GOLD BEACH – Curry Health District has decided not to renew the contract of CEO Bill McMillan and instead hire a Tennessee company to manage the financially-struggling Curry General Hospital.
The Curry Health District board of directors voted Wednesday to hire Quorum Health Resources of Brentwood, Tenn., to manage Curry General Hospital and hopefully stem substantial losses suffered over the past two to three years.
Quorum manages critical care hospitals throughout the United States.
“The board has chosen to have Quorum Health Resources manage the hospital,” CEO Bill McMillan said Wednesday. “As the result of that I’m stepping down from my position. I wish the board, hospital and staff good luck.”
McMillian’s contract with the health district expired several months ago.
McMillan said he did not know when he would be leaving.
“I have a 60-day notice provision in my contract,” McMillan said. “I believe Quorum will bring in an interim CEO. I don’t know when that is. I will serve the board in the interim.”
Board member Marlyn Schafer said Quorum will hire the health district’s current Chief Financial Officer Mark Sayler and would bring in an interim CEO within two weeks.
Schafer said that because of financial issues, the board thought they needed a change.
“We have the opportunity to pick our own CEO. We will have doctors involved, the Health Department involved, a big process with a lot of people involved,” she said.
The health district was told by its auditors last October that it had lost a substantial amount of money during the past two fiscal years, which could endanger the district’s ability to stay in business.
The audit showed that the hospital district reported an operating loss of $1,132,000 in the last fiscal year, although Sayler noted that, with the property tax collected by the district, that is reduced to $936,000. The loss in Fiscal Year 2010 was $552,000.
The district, which operates Curry General Hospital in Gold Beach, Curry Medical Center in Brookings and Curry Family Medical in Port Orford, had operating income of $466,000 in fiscal year 2009.
The district said that much of the problem is the economy and decreased payments from government health plans.
The board hired Quorum as consultants to help it pull its way out of the losses.
The health district expected to save more than $1 million annually as the result of cutting back staff in December at the recommendation of its consultants.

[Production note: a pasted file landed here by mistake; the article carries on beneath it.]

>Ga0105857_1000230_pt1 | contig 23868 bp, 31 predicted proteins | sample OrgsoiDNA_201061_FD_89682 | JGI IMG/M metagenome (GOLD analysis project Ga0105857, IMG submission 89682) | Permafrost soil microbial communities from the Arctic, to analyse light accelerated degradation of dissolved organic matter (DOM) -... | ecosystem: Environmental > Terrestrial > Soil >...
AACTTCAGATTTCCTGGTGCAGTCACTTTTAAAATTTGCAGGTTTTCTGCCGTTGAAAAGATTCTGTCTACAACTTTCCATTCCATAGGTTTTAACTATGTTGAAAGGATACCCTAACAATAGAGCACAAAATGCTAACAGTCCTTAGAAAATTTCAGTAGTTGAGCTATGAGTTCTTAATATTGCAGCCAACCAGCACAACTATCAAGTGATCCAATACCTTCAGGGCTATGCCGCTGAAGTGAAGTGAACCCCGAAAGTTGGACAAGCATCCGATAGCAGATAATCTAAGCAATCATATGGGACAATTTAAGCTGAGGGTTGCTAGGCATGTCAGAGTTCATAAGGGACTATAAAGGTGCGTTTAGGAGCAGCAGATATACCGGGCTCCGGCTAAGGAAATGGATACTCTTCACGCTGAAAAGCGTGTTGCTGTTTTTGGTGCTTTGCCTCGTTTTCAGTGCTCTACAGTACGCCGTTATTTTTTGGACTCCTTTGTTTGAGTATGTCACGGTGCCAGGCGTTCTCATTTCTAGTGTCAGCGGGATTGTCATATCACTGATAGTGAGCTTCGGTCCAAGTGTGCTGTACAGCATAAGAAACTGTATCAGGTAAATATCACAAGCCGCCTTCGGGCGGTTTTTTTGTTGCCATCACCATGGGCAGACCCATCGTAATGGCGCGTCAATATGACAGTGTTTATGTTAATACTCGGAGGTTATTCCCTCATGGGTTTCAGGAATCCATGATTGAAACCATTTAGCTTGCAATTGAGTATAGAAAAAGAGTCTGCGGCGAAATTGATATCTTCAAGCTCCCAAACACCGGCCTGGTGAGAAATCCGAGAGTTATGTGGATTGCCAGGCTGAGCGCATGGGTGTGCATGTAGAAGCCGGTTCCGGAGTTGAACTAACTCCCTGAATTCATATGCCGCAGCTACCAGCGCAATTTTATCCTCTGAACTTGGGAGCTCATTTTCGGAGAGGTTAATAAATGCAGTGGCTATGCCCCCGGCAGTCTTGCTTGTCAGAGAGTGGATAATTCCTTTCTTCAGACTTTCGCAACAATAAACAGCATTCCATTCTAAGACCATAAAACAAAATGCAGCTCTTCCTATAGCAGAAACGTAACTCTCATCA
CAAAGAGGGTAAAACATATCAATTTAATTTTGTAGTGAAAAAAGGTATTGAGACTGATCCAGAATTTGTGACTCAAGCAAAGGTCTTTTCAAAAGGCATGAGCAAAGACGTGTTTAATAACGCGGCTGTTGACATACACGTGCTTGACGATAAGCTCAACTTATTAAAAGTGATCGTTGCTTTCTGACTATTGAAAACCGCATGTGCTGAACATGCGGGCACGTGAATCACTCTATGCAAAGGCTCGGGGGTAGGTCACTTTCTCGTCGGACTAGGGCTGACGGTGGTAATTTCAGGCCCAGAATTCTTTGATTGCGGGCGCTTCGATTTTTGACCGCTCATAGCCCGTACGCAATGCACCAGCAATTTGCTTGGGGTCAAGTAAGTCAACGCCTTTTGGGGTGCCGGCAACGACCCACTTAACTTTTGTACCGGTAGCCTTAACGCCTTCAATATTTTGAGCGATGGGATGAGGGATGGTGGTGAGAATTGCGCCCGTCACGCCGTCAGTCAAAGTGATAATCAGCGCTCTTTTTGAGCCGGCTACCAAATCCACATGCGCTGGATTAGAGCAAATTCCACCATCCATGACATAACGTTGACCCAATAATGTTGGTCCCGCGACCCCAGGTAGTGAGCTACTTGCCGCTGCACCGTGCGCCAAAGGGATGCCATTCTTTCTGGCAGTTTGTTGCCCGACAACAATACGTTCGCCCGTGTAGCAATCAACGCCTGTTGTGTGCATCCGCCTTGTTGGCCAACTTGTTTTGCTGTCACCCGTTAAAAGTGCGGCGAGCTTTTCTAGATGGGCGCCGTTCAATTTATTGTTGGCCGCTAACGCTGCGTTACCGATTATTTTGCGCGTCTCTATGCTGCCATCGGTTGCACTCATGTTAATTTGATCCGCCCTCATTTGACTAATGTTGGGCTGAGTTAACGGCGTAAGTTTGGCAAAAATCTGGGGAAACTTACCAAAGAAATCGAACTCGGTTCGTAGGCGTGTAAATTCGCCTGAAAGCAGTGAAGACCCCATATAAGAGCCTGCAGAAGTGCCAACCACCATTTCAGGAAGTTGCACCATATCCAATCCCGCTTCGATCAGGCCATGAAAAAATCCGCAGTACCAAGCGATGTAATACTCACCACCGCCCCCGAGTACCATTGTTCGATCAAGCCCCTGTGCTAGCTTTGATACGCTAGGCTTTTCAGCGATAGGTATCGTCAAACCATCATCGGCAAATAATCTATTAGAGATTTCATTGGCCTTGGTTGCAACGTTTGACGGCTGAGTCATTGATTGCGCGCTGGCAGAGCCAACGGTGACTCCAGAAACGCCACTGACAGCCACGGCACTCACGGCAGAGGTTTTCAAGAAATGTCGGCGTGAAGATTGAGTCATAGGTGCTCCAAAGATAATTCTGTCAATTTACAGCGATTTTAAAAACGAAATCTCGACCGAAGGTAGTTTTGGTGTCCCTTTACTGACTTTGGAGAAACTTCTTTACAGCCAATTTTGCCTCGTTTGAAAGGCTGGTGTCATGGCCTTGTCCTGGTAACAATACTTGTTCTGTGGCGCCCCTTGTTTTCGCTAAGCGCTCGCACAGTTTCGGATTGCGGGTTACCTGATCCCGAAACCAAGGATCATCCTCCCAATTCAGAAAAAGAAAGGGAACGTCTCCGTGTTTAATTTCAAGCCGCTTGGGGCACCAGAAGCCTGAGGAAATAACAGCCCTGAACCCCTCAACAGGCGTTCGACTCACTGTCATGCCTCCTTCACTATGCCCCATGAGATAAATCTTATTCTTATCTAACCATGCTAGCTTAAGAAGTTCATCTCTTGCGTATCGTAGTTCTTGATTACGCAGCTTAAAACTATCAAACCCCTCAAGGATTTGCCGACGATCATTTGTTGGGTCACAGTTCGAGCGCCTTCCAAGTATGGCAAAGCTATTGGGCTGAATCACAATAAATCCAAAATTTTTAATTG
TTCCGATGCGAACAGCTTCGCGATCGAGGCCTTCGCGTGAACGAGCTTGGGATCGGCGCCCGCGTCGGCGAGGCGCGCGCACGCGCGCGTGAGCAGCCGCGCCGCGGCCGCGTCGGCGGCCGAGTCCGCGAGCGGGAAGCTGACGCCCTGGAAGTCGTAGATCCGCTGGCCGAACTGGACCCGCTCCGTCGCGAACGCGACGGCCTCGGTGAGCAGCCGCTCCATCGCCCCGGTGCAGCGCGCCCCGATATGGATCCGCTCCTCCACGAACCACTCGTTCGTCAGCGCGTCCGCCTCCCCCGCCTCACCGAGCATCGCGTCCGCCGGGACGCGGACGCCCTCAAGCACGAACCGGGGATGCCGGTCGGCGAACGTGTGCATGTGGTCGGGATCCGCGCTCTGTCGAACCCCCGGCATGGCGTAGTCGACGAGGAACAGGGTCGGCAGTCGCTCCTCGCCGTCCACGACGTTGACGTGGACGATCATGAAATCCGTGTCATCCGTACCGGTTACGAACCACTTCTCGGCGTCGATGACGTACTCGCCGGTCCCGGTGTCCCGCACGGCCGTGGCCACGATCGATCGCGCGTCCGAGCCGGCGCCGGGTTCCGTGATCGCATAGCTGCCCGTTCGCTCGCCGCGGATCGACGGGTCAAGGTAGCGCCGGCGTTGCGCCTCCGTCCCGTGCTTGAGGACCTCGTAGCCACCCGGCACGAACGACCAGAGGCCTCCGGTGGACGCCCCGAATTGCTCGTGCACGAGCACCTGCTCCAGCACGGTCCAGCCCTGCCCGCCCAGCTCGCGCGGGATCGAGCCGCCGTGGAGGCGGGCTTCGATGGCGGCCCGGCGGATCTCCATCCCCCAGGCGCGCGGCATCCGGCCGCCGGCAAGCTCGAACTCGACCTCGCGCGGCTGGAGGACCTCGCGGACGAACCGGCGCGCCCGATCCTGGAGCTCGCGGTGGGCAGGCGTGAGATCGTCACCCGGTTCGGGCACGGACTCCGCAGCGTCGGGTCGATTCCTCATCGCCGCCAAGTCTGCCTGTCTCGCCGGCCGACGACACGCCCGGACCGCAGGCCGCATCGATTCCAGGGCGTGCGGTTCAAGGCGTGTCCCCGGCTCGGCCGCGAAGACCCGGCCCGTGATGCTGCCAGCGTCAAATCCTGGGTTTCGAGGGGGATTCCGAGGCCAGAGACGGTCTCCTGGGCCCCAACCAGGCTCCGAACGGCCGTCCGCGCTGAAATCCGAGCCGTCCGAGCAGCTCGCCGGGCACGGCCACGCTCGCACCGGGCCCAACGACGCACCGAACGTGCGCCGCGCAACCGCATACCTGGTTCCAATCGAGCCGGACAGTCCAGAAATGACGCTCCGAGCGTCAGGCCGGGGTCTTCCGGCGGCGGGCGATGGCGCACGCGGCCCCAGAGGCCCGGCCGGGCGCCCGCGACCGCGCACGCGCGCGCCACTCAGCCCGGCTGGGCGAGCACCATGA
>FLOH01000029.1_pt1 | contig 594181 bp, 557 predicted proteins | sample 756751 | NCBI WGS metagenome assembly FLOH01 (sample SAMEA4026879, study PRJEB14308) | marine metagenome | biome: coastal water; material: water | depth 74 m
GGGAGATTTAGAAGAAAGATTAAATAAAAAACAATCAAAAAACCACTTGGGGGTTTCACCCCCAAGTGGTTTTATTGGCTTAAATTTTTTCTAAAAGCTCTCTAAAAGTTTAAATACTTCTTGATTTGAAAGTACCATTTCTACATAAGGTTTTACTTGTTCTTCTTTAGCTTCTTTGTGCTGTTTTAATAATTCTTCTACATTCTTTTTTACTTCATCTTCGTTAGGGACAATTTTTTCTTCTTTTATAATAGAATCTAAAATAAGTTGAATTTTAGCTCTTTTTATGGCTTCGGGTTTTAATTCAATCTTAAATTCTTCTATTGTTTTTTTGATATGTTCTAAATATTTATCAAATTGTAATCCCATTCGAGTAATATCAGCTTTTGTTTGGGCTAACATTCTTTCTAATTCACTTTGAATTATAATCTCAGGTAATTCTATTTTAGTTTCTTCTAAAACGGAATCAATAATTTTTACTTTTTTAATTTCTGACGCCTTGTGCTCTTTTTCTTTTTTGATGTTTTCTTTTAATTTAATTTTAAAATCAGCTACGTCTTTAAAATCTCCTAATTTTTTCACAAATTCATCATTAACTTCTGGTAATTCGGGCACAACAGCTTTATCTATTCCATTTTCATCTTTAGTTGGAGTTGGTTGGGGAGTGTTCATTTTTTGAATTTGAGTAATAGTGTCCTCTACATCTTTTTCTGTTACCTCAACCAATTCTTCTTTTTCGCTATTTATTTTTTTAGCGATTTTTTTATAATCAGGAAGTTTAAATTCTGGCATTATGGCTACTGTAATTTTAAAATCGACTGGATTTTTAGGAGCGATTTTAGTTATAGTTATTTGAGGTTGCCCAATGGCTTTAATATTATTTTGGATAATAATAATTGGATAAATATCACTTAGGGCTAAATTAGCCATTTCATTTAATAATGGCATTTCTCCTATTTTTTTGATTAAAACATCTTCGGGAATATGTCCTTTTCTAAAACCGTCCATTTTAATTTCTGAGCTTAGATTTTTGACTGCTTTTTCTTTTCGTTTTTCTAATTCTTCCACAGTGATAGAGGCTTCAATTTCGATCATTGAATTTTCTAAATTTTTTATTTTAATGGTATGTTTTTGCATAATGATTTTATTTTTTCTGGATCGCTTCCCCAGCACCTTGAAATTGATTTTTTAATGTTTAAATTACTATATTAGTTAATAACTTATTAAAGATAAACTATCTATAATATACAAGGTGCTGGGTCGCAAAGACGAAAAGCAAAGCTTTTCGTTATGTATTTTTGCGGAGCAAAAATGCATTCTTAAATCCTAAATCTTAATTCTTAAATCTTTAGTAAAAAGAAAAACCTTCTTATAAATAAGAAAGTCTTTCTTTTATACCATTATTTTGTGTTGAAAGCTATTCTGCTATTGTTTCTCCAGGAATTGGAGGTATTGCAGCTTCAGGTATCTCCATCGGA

McMillan said the district eliminated 23 positions in December. At the time, he said those cutbacks would save $928,000 in direct salary or $1.1 million counting benefits.
But the board recently learned it had not saved nearly as much as expected because most of the staff reduction was lower wage employees.
“We had a meeting, evaluation and some stuff,” Schafer said. “We have things to work out with our attorney. There will be a meeting on June 27 to pass the budget. There will be a special meeting between now and then. We need to consult with our attorney first, make sure everything is complete.”
Schafer said Quorum made a proposal to the board.
“Financially, we needed to have the experts. They manage critical use hospitals all over the United States,” she said.
Schafer said McMillan has said his management style is “ ‘Rip the Band-Aid off and get it over with.’ I believe he will be gone within two weeks. We needed to solve the problems financially. He understood. He didn’t have any comments at all.”
When Quorum first mentioned the possibility of taking over management, Schafer was assigned the task of checking with hospitals they manage.
“I called all over the United States,” she said. “I called South Carolina, I called Ohio, I called about six different hospitals and did background checks.”
Schafer said she did not speak to the people Quorum recommended at those hospitals.
“I called the hospitals and found out names of people on their board. I called the individual board members,” she said. “I got nothing but ‘It has saved us. We are thriving. If we don’t like the administrator they pick, they’ll find another one.’ ”
Schafer said the consultants have been telling the board they had problems.
“We knew it. The board woke up. I don’t want to cause any problems for Bill. I want to make it as amicable as we can. But it’s time for a change,” Schafer said. “Based on how things go, who we hire, we’re just looking for everyone to pull together.”
McMillan had good things to say about Curry General Hospital.
“I have enjoyed my time here,” he said. “I feel we have built a great program. I hope it continues to grow and prosper.”